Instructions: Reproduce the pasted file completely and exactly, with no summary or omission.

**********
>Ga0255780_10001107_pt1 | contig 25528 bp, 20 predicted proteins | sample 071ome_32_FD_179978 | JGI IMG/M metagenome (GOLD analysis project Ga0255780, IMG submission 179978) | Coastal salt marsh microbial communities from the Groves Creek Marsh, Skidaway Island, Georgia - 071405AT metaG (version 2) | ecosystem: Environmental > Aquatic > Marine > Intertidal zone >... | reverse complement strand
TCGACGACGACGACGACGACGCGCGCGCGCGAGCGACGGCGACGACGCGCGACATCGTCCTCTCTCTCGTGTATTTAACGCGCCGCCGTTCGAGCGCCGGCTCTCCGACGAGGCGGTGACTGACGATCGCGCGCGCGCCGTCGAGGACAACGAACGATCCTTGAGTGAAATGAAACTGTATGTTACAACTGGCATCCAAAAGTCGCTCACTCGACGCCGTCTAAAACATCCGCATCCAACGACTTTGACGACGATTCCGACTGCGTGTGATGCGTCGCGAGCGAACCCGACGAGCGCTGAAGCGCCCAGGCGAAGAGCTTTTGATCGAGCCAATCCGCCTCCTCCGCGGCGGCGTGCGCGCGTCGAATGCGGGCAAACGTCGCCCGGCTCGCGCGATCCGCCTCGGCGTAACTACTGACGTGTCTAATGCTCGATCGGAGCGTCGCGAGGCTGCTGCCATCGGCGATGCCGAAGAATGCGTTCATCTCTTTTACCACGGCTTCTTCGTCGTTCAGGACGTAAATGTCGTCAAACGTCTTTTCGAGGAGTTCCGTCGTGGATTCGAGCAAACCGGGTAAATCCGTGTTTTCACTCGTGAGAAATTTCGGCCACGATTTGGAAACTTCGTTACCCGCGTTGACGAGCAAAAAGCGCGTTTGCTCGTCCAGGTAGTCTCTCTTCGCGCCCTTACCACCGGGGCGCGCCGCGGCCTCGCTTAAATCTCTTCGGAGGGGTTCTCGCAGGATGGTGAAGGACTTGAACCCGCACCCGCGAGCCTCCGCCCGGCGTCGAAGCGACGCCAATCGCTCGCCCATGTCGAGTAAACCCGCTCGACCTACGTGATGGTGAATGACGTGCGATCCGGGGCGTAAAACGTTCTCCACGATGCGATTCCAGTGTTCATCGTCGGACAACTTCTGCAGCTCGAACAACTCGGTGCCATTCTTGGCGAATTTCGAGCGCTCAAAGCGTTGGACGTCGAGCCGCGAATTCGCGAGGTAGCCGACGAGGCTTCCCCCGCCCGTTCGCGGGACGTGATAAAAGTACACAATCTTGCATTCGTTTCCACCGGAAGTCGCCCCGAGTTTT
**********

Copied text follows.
>Ga0255780_10001107_pt1 | contig 25528 bp, 20 predicted proteins | sample 071ome_32_FD_179978 | JGI IMG/M metagenome (GOLD analysis project Ga0255780, IMG submission 179978) | Coastal salt marsh microbial communities from the Groves Creek Marsh, Skidaway Island, Georgia - 071405AT metaG (version 2) | ecosystem: Environmental > Aquatic > Marine > Intertidal zone >... | reverse complement strand
TCGACGACGACGACGACGACGCGCGCGCGCGAGCGACGGCGACGACGCGCGACATCGTCCTCTCTCTCGTGTATTTAACGCGCCGCCGTTCGAGCGCCGGCTCTCCGACGAGGCGGTGACTGACGATCGCGCGCGCGCCGTCGAGGACAACGAACGATCCTTGAGTGAAATGAAACTGTATGTTACAACTGGCATCCAAAAGTCGCTCACTCGACGCCGTCTAAAACATCCGCATCCAACGACTTTGACGACGATTCCGACTGCGTGTGATGCGTCGCGAGCGAACCCGACGAGCGCTGAAGCGCCCAGGCGAAGAGCTTTTGATCGAGCCAATCCGCCTCCTCCGCGGCGGCGTGCGCGCGTCGAATGCGGGCAAACGTCGCCCGGCTCGCGCGATCCGCCTCGGCGTAACTACTGACGTGTCTAATGCTCGATCGGAGCGTCGCGAGGCTGCTGCCATCGGCGATGCCGAAGAATGCGTTCATCTCTTTTACCACGGCTTCTTCGTCGTTCAGGACGTAAATGTCGTCAAACGTCTTTTCGAGGAGTTCCGTCGTGGATTCGAGCAAACCGGGTAAATCCGTGTTTTCACTCGTGAGAAATTTCGGCCACGATTTGGAAACTTCGTTACCCGCGTTGACGAGCAAAAAGCGCGTTTGCTCGTCCAGGTAGTCTCTCTTCGCGCCCTTACCACCGGGGCGCGCCGCGGCCTCGCTTAAATCTCTTCGGAGGGGTTCTCGCAGGATGGTGAAGGACTTGAACCCGCACCCGCGAGCCTCCGCCCGGCGTCGAAGCGACGCCAATCGCTCGCCCATGTCGAGTAAACCCGCTCGACCTACGTGATGGTGAATGACGTGCGATCCGGGGCGTAAAACGTTCTCCACGATGCGATTCCAGTGTTCATCGTCGGACAACTTCTGCAGCTCGAACAACTCGGTGCCATTCTTGGCGAATTTCGAGCGCTCAAAGCGTTGGACGTCGAGCCGCGAATTCGCGAGGTAGCCGACGAGGCTTCCCCCGCCCGTTCGCGGGACGTGATAAAAGTACACAATCTTGCATTCGTTTCCACCGGAAGTCGCCCCGAGTTTT